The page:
The Doyen of Dating by Pamela Hertzog

In 2006, my 25-year marriage came to an end and I joined the ranks of the divorced. Soon, I felt ready to test the dating waters. Having heard many success stories with the happy ending of finding true love, I took the requisite personality tests and created my bio on several online websites. I also joined a dinner club where six or eight singles met for a nice dinner at chef-type establishments around town. In addition, I paid for the matchmaking service that had paired my best friend with her Mr. Knight-in-Shining-Armor.

We met at Applebee’s, driving separately because that’s what safe girls do.

None of these panned out. What I experienced was a wild assortment of one-off dates without a second, and some tasty dinners with the group, but zero individual interest. I don’t recall the names of any of my dates, but I do remember how they described themselves, because it never matched up when I met them in person. The pièce de résistance, the date of all dates, was an Asian-American rocket scientist and former engineer at Northrop-Grumman who was working as a mental health nurse on a psych floor. He held a 2nd degree black belt in Shotokan, drove a Harley, and liked to save articles cut from the newspaper. Wow! All these fascinating features in one person and he wanted to meet me for drinks! Since I had come out of a marriage where communication was poor, I suggested we write out a list of questions for each other. It also implied that we were going to treat each other civilly and respectfully while addressing each item on the list. Agreed. Check.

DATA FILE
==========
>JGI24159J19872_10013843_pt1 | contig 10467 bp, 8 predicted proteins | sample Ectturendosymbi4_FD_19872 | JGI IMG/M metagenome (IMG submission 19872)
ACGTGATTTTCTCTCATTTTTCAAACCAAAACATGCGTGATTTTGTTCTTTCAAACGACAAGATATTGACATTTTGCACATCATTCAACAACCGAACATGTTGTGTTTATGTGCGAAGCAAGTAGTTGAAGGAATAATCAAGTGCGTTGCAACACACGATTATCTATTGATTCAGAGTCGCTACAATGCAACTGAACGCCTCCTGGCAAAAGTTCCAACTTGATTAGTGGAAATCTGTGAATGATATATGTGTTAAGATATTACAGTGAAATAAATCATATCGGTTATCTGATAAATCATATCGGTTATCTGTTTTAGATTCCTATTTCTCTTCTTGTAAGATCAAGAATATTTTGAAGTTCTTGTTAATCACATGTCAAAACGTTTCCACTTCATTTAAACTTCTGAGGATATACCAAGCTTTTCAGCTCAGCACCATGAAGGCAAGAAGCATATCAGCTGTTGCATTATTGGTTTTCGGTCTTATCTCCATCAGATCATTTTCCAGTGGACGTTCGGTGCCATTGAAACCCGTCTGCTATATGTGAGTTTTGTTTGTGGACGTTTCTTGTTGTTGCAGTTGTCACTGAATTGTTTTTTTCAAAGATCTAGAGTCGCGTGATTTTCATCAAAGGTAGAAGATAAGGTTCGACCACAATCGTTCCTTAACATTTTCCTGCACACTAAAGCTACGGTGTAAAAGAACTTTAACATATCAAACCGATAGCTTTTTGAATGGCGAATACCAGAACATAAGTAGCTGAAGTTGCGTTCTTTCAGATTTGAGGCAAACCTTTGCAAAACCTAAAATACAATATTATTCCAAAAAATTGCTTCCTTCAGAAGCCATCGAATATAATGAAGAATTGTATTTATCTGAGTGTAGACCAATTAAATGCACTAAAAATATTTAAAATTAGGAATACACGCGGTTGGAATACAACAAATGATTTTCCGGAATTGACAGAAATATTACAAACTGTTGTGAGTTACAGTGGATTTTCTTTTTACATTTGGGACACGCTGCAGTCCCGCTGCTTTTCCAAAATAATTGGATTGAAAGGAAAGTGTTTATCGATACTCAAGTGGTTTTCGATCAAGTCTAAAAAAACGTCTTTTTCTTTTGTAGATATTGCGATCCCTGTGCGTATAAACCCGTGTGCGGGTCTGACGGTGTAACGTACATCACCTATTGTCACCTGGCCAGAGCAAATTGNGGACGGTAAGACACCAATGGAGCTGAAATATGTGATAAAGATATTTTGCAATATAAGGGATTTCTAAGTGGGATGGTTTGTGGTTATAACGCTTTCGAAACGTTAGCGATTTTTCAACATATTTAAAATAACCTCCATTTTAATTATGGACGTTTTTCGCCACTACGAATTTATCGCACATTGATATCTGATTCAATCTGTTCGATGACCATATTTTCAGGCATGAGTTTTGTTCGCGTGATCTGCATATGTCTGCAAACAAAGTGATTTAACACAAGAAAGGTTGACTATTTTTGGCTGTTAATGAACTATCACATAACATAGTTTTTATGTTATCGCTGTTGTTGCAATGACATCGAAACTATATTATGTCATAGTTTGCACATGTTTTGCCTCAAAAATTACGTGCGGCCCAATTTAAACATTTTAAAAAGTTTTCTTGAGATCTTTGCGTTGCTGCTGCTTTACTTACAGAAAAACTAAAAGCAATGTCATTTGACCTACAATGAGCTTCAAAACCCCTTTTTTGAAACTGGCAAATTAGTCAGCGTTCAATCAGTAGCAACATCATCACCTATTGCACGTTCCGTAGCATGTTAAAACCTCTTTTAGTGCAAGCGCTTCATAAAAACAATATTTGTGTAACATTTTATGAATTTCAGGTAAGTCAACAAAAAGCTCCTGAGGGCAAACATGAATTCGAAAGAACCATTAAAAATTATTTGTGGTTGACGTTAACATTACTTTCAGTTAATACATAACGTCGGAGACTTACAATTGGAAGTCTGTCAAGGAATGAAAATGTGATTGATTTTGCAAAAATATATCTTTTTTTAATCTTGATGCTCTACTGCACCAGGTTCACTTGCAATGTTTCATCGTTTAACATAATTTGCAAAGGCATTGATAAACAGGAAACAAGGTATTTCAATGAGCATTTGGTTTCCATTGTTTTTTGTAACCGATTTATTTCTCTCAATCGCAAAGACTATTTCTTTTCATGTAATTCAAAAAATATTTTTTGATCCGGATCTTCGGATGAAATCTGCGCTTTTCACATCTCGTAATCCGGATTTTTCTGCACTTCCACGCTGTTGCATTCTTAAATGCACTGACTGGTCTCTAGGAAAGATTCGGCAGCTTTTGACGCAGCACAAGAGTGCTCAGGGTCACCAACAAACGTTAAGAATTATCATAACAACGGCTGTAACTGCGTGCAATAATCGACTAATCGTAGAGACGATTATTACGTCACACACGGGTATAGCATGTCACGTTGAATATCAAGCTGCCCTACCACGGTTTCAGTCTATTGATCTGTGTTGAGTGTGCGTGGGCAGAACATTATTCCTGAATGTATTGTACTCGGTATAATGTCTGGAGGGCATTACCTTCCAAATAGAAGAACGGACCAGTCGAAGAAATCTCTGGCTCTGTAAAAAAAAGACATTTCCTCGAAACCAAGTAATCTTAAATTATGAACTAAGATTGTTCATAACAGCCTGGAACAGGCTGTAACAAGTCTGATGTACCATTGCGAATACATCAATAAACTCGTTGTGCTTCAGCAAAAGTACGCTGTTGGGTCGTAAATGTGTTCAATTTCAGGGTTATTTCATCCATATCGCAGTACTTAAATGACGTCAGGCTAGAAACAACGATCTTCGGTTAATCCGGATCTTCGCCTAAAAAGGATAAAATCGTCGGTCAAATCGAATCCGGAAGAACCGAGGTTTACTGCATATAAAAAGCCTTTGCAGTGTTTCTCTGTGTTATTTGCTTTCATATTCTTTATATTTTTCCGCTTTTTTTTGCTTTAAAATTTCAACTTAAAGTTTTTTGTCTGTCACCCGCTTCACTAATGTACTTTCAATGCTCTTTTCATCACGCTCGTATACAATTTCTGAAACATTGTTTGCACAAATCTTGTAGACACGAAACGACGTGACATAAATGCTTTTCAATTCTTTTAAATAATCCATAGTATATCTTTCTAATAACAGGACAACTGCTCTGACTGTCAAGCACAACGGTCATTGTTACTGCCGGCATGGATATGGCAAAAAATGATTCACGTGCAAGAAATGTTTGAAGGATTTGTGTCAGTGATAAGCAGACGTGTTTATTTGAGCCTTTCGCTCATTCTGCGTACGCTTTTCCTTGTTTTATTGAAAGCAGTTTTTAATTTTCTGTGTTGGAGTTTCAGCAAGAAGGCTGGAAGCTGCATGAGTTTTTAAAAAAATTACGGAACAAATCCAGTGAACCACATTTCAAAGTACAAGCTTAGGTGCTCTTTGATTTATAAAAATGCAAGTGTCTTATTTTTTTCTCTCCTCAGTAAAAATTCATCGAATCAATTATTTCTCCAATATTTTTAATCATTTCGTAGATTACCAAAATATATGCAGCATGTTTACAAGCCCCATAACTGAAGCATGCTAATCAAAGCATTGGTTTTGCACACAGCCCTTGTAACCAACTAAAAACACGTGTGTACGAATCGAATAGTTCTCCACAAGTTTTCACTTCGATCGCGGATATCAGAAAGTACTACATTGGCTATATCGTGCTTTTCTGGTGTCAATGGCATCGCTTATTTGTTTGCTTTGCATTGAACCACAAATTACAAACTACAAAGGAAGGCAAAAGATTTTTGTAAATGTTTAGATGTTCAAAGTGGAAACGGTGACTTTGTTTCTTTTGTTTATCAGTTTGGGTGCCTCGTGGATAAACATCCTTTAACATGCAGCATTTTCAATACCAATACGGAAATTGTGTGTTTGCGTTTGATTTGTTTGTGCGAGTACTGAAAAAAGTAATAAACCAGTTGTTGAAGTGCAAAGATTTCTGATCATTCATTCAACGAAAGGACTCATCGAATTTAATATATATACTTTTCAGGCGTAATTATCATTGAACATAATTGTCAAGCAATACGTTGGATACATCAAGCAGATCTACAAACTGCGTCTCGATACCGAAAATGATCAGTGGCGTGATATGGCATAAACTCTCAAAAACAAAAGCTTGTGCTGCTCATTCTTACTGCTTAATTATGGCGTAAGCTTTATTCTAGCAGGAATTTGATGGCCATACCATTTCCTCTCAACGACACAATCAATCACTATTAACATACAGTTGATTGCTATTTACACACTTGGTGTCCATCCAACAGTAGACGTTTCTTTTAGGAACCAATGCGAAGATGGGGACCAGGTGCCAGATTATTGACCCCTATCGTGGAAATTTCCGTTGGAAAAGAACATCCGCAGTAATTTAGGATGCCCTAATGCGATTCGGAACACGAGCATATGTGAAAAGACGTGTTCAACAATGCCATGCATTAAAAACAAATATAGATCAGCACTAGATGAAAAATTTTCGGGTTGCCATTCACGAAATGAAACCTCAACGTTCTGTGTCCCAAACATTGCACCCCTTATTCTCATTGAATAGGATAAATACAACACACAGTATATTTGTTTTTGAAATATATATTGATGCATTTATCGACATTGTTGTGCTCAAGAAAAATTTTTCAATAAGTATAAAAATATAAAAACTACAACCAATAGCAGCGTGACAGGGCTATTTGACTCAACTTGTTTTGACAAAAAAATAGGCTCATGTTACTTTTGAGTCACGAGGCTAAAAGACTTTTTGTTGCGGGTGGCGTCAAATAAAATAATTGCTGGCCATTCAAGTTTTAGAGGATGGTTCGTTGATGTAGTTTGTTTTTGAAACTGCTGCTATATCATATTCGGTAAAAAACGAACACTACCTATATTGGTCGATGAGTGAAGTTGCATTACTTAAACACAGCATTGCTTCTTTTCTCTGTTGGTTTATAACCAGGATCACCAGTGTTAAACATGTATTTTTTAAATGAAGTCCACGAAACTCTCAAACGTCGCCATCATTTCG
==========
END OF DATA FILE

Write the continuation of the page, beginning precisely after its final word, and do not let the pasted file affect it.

We met at Applebee’s, driving separately because that’s what safe girls do. I recognized him in the parking lot, standing by his souped-up pickup truck – showin’ off his goods, evidently! ‘Yup, I got a big one,’ I imagined him thinking, evaluating what he’d gotten himself into as he watched me walk over. In the bar, it was drinks and appetizers – well, tea for me, because that’s what girls do in order to stay safe.

We exchanged lists and I found his questions 1 to 5 unremarkable: Pam or Pamela? Can you be open and honest? Can you have difficult discussions without raising your voice? What are your hobbies? Tell me about your spirituality. Then, number 6: Do you maintain a low BMI? Red flag alert! Apparently, I am color-blind, so I breezed along to question 7 and here, I quote, because I saved the graph paper it was written on for some future time when I might want to write a painfully humorous, self-deprecating essay about this experience: ‘Sex! I am putting this section in here because in the last month and a half on this dating site, I have talked to many women and 30-40% express no desire to have sex again. Do you enjoy sex? Do you experience orgasm (singular or multiple)? Has your sex drive lowered with age? What weekly frequency is good for you?’

I would describe myself as a consummate conversationalist, quick on the uptake, witty, and humorous, and yet I only reacted many hours later. Why didn’t I make a scene at the restaurant, coming up with a response like this: ‘Question 7 is soooo interesting! Would you mind terribly if I replied with a few queries of my own? How long are you able to maintain an erection? Do you naturally engorge, or do you require a lot of patience from your partner and/or a mechanical device? Can you guarantee you will be able to fulfill me? How long are you able to postpone your ejaculation to make sure I climax first? Do you consider foreplay a chore? Do you have BPH, dysuria, ED, enlarged prostate, male-urge incontinence or noctoria? What is your blood pressure? Do you regularly take Viagra? Would you use a penile pump if needed? If your partner is not able to meet your weekly requirements, are you willing to take matters into your own hands? Would you ever guilt your partner out for not meeting your needs? Are you addicted to pornography? Are you a looker? Do you constantly compare your partner to unrealistic body parameters, such as are portrayed in the Victoria’s Secret catalog, for example? When do the men in your family linage typically go through andropause?’